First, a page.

Thank you for Martin Fletcher’s excellent, evocative column on the People’s Vote march in London on 19 October (Another Voice, 25 October). It captures the zeitgeist beautifully.
However, the conclusion that the marchers who would usually vote Conservative will not do so again is not necessarily correct. Given the paucity of credible alternatives available even to those of us who are not Conservative voters, it may seem to disillusioned Tories that their previous party of choice still represents the least bad option.
What a dreadful state of affairs that is for all of us.
Horsham, West Sussex
John Gray’s article “Politics and the art of war” (25 October) misses out some obvious and uncomfortable facts.
Nowhere does he mention that there was a general election in 2017 after the referendum, so MPs from the anti-Brexit parties have a democratic mandate. Labour only agreed to support a Brexit that passed certain tests: it has a mandate for not supporting deals if they fail those tests. It is the duty of the opposition not to support laws it does not agree with.
Gray conveniently ignores the lies of the Leave campaign: that millions of Turks would come to the UK when Turkey joined the EU in 2020; that leaving the EU would free up £350m a week for the NHS; that the DUP used Northern Irish campaign rules to spend untraceable money on adverts in newspapers in Britain.
Gray dismisses the idea of a confirmatory referendum as “rigged” – but what would be fairer than putting forward for public approval the deal devised by Boris Johnson, Dominic Cummings and Michael Gove, the leaders of the Leave campaign?
John Gray refers to the EU referendum as “a clear democratic mandate”. Are referendums in a country that has limited experience of them really democratic? Has Gray ever taken account of the views of John Morley, the Victorian follower of John Stuart Mill? In his Recollections, Morley wrote presciently: “Was the Mother of Parliaments to slay offspring of such worldwide renown by the foreign device of special Referendum as any vital disputes arose, away from parliament and above it?”
As both Aristotle and Hobbes saw, politics exists to prevent revolution and the warfare to which revolution always leads. If only David Cameron had read Morley.
The juxtaposition of the contributions by Martin Fletcher and John Gray in this week’s issue (“The broken state”, 25 October) was either a stroke of editorial inspiration or an ironic coincidence. The former could almost have been commissioned to illustrate one of the themes in Gray’s piece: the refusal by centrists to accept any responsibility for the rise of populism. It should be ascribed to the unthinking conflation of the EU with all that is good and true – the view held by the “moderate, tolerant, compassionate, law-abiding, peace-loving citizens” that Fletcher joined on the march against Brexit. One wonders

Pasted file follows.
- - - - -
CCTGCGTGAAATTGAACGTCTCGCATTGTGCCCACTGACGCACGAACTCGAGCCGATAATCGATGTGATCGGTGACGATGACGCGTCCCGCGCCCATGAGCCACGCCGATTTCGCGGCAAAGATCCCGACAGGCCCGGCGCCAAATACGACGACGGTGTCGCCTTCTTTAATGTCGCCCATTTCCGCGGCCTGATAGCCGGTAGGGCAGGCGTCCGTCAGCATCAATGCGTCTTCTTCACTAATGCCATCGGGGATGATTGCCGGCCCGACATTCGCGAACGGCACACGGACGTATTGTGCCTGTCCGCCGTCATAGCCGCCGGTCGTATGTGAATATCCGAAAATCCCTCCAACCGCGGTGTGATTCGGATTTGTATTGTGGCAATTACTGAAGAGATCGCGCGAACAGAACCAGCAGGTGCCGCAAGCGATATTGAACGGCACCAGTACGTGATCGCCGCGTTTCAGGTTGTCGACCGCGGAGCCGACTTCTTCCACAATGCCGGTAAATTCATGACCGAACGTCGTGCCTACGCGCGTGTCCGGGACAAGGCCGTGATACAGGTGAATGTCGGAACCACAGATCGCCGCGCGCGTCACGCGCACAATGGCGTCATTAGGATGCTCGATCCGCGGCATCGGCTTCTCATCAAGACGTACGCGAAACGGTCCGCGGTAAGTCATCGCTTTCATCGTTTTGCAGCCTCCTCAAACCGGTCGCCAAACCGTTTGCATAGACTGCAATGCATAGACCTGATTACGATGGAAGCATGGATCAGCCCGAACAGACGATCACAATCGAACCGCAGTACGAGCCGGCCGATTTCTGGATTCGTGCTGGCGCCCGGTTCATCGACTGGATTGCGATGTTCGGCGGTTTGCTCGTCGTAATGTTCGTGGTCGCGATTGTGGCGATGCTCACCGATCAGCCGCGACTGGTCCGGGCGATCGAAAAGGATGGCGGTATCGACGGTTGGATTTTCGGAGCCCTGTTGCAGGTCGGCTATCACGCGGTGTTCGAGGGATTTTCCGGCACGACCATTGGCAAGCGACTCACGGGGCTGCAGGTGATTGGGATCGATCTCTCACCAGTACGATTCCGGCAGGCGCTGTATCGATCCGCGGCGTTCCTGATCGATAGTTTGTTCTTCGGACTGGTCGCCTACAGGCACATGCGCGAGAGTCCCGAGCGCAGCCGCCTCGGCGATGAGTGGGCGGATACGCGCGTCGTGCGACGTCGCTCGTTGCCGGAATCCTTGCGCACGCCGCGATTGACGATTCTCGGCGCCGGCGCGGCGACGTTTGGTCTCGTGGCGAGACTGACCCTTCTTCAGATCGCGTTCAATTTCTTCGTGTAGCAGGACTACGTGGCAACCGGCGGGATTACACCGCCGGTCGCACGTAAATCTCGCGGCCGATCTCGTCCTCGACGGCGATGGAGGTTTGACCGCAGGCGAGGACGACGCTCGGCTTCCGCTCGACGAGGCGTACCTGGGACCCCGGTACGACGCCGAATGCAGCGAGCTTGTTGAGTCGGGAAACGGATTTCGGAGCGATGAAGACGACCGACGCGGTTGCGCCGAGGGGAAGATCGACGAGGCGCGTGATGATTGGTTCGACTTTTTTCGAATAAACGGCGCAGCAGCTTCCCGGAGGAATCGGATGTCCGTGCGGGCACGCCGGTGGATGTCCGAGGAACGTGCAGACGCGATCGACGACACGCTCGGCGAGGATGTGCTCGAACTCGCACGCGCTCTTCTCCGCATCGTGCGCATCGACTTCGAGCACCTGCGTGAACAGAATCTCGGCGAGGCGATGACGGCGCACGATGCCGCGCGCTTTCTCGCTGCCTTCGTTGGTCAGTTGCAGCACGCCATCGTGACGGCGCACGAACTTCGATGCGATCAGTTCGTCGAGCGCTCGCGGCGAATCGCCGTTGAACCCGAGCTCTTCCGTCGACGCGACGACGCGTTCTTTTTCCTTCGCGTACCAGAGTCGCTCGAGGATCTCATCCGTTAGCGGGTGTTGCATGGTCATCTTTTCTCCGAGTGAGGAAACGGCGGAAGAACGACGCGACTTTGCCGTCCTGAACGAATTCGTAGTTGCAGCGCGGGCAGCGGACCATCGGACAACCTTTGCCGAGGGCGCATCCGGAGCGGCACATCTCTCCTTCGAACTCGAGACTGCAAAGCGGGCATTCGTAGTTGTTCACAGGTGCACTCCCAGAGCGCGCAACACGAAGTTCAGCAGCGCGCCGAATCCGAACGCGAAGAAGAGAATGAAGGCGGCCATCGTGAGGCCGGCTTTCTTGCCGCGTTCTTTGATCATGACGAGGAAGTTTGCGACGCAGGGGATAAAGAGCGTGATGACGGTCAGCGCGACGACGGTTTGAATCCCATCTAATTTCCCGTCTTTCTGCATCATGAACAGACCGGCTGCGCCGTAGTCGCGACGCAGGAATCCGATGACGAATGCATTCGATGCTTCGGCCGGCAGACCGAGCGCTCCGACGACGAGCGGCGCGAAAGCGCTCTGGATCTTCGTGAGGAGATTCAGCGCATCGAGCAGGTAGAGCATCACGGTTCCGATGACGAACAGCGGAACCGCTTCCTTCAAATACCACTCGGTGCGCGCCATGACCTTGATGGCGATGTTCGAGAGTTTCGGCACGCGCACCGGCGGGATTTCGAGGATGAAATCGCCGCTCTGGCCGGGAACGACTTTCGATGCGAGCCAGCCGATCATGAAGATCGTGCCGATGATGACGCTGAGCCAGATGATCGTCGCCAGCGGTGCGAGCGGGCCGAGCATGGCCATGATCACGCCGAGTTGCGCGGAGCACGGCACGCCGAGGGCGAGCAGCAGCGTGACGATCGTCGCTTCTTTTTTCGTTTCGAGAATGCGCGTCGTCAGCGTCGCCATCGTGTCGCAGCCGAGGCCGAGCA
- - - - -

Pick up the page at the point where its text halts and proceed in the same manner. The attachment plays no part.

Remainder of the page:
if your contributors ever compare notes!
In describing Brexit Remainers in the current NS, Martin Fletcher and John Gray seemed to be in two different universes. Gray refers to “the Remainer elite”; Fletcher describes a million diverse individuals visible on the streets of London on 19 October. As one of the immense crowd at the People’s Vote march, I know which is more accurate.
Barking, Greater London
I was surprised and delighted to read Kate Mossman’s column on the late, wonderful Kevin Ayers (Access All Areas, 25 October). Like Kate, I also interviewed him as a young journalist. Unlike Kate, it was in 1974 and Kevin had just released his fifth solo album, The Confessions of Dr Dream and Other Stories.
Kevin was on his houseboat in France while I was on the other end of a telephone in Stockport; he was French-speaking and knew a great deal about wine.
Years later I attended a Q&A in Hay-on-Wye involving Robert Wyatt, Ayers’s former Soft Machine bandmate. Wyatt revealed that the pair had been talking about a musical reunion. Sadly, this never happened. But at least we have his marvellous legacy.
Ride in the Ridings
“Giving somebody a cog” was the expression we used for pillion riding on a bicycle in Dewsbury and Batley as well as in Sean Burnside’s South Yorkshire (Correspondence, 25 October). The phrase never puzzled me: in my mind it referred to the rider necessarily standing on the pedals (front cog) with the passenger occupying the saddle. Most rear cogs would ride with their legs stuck out, but some would rest their feet on the short axel stubs.
Dewsbury, West Yorkshire
Heartfelt thanks to Sean Burnside for reminding me about “giving somebody a cog”. I had totally forgotten the expression, even though it was part of the everyday lingo when I lived in Doncaster. It was especially gratifying to be able to introduce it to my Kentish husband. Having known him for more than 30 years, I thought I’d exhausted my supply of words he thought didn’t really exist.
Richmond, North Yorkshire
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